There is a huge amount of attention (understandably) focused on the future of the BBC at the moment but the wider public service TV environment also faces enormous challenges - with, for example, the threat to privatise Channel 4, lighter regulation of ITV and C5, increased competition from streaming services and significant changes to viewing habits. A new Inquiry into the Future of Public Service TV, chaired by Lord Puttnam, has been set up to consider how best to secure high quality TV in these circumstances and is organising a series of events over the next six months. The first two have just been announced:
1. Do we still need public service television? Guardian Live event, 7pm, Wednesday 25 November, Scott Room, Guardian, London N1. Speakers include: Melvyn Bragg, Peter Bazalgatte (RTS & Arts Council), Jay Hunt (C4) and Luke Hyams (Maker Studios). Tickets are £10 via https://membership.theguardian.com/event/guardian-live-do-we-still-need-public-service-television-19400168426
2. What would TV look like without the BBC? Funding the future of public service television. British Academy event, 6-7.30pm, Tuesday 15 December, British Academy, 10-11 Carlton House Terrace, London SW1. Speakers include: Brian Eno, Greg Dyke and Claire Enders. Free tickets are available from http://www.britac.ac.uk/events/2015/Funding_the_BBC.cfm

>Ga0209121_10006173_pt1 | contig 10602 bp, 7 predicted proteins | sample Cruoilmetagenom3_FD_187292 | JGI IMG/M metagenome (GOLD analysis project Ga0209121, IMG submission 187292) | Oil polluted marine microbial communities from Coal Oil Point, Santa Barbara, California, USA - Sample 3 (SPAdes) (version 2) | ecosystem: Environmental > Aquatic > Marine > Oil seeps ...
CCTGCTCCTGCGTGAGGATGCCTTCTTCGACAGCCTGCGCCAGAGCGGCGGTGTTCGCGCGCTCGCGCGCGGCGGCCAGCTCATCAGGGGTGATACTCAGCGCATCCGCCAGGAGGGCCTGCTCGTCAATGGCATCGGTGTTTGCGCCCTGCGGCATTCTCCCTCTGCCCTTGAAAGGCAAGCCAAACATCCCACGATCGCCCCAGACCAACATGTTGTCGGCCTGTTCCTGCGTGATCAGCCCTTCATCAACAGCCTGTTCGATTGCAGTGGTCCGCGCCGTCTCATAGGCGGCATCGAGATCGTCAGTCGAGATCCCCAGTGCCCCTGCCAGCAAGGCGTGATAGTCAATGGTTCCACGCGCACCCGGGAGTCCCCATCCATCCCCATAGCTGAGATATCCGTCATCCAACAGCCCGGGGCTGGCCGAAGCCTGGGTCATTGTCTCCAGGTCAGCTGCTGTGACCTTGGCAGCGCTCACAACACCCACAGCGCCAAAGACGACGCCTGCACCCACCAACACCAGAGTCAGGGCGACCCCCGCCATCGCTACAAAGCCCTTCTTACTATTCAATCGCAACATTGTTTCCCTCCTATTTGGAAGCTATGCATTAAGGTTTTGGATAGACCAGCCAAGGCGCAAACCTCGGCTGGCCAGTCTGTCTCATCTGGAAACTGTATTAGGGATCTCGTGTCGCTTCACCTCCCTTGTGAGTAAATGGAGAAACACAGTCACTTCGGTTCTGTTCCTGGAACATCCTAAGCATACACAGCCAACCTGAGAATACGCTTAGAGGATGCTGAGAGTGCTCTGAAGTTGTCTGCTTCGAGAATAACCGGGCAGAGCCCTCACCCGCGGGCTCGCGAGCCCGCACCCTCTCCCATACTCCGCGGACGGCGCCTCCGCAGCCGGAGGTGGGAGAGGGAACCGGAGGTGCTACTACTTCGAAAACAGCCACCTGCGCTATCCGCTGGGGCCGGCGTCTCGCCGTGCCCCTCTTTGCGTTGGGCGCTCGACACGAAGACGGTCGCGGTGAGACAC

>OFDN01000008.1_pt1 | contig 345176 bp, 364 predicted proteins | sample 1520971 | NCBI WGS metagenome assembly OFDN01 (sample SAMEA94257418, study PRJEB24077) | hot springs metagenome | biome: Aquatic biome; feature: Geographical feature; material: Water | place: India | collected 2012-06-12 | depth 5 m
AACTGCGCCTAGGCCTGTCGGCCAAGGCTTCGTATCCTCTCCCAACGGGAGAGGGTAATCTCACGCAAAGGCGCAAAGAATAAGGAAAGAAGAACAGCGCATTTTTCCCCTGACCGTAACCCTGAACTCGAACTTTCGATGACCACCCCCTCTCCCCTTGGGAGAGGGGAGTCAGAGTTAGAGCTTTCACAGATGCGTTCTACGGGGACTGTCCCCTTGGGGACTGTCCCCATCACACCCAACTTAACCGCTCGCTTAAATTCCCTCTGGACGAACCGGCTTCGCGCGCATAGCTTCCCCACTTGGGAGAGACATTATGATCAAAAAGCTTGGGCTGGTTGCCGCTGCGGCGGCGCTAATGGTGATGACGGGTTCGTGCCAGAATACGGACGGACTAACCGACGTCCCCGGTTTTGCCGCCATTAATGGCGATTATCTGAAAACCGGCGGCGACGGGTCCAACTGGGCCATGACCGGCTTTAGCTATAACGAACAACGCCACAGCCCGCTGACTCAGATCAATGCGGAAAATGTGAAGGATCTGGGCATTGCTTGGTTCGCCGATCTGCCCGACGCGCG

There will be more events in 2016 including ones looking at TV and youth (hosted by Vice), TV and representation (hosted by Goldsmiths), and TV and the regions (hosted by the Writing on the Wall festival in Liverpool).
The Inquiry is looking for short submissions that deal with any issues or challenges facing contemporary public service television. Submissions should be no longer than 2000 words and should ideally conclude with specific recommendations. For any questions on this or to submit your thoughts, please contact Vana Goblot at email@example.com. Meccsa members are perfectly placed both to analyse the problems and to suggest ways forward so we really hope to hear from you.
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